Offered by Dolan & Associates, P.C.
You may begin withdrawals on your traditional Individual Retirement Account without penalty once you reach age 59½. You must begin taking withdrawals from your traditional IRA by April 15 of the year following the year in which you turn age 70½.
How traditional IRAs are handled on death is often misunderstood. The tax on an IRA account is only due if you draw the money out of the account. Just because you die does not mean that the money must be drawn out of the IRA. On death, if your spouse is the named beneficiary, your spouse can rollover the IRA account into their own IRA account.
If someone other than your spouse is named as the beneficiary, different rules apply. In the proper circumstances, the beneficiary can continue the income tax deferral of your IRA over the balance of their life expectancy. This is not an IRA rollover. It is still your IRA, “for the benefit of” your beneficiary. The beneficiary will be required to make Required Minimum Distributions based on their life expectancy even though they may be younger than age 70½. The beneficiary can always take more than the required minimum.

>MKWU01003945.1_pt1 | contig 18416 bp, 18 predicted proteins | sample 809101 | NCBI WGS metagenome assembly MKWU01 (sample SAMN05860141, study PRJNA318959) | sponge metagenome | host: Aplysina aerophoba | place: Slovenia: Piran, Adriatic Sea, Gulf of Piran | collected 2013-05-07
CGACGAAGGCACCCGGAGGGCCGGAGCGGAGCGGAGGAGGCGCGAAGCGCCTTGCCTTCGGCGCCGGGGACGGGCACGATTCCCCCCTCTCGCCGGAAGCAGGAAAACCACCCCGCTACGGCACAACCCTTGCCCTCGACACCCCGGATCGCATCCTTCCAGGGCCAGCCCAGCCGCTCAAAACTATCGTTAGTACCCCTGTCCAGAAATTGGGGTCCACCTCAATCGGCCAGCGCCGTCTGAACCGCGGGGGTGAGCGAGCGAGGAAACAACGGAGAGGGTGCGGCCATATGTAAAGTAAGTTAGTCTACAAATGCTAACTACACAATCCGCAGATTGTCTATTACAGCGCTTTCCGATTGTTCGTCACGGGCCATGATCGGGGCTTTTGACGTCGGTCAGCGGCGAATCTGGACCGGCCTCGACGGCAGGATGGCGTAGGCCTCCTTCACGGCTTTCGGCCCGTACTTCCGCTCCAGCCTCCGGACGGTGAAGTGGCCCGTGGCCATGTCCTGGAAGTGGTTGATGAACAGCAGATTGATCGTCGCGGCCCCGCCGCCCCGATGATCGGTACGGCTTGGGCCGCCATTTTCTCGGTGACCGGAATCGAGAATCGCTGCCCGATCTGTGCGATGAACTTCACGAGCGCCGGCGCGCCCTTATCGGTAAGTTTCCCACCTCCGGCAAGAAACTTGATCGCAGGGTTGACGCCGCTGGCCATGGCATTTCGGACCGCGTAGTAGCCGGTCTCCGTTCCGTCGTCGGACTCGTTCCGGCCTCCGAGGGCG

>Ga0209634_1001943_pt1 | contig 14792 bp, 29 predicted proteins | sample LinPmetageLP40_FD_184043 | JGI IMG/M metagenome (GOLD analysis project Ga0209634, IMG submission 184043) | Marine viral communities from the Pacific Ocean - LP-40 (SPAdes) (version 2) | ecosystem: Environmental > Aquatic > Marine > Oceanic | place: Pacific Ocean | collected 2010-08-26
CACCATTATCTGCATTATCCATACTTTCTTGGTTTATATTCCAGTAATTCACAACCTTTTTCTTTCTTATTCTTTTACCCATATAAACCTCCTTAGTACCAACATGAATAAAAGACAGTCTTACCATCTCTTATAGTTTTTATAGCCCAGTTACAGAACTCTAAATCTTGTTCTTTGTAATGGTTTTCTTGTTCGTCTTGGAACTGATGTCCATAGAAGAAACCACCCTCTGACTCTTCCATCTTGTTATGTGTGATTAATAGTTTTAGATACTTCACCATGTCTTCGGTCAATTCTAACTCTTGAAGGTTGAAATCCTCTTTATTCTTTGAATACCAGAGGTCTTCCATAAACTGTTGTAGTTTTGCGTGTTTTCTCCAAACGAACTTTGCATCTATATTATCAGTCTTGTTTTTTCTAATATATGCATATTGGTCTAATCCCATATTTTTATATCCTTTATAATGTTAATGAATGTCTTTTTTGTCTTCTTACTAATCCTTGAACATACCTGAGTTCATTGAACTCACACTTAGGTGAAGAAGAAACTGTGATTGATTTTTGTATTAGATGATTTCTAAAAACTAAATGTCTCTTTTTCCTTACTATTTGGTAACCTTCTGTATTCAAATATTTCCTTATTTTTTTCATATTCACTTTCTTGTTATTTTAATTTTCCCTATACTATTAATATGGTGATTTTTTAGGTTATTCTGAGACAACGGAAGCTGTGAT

Unfortunately, a “beneficial IRA” does not have the same protections from creditors as a traditional IRA account. As a result, if your beneficiary suffers a catastrophic illness, gets divorced, or has a creditor issue, the “beneficial IRA” will be at risk. Therefore, you should consider forming a protective trust to hold the IRA account for your beneficiary upon your death.
How you name your beneficiaries on your IRA accounts and how they interact with your estate plan is critical to maximizing the continued income tax deferral of your IRA accounts, and ensuring that the IRA is protected and available only to your family members.
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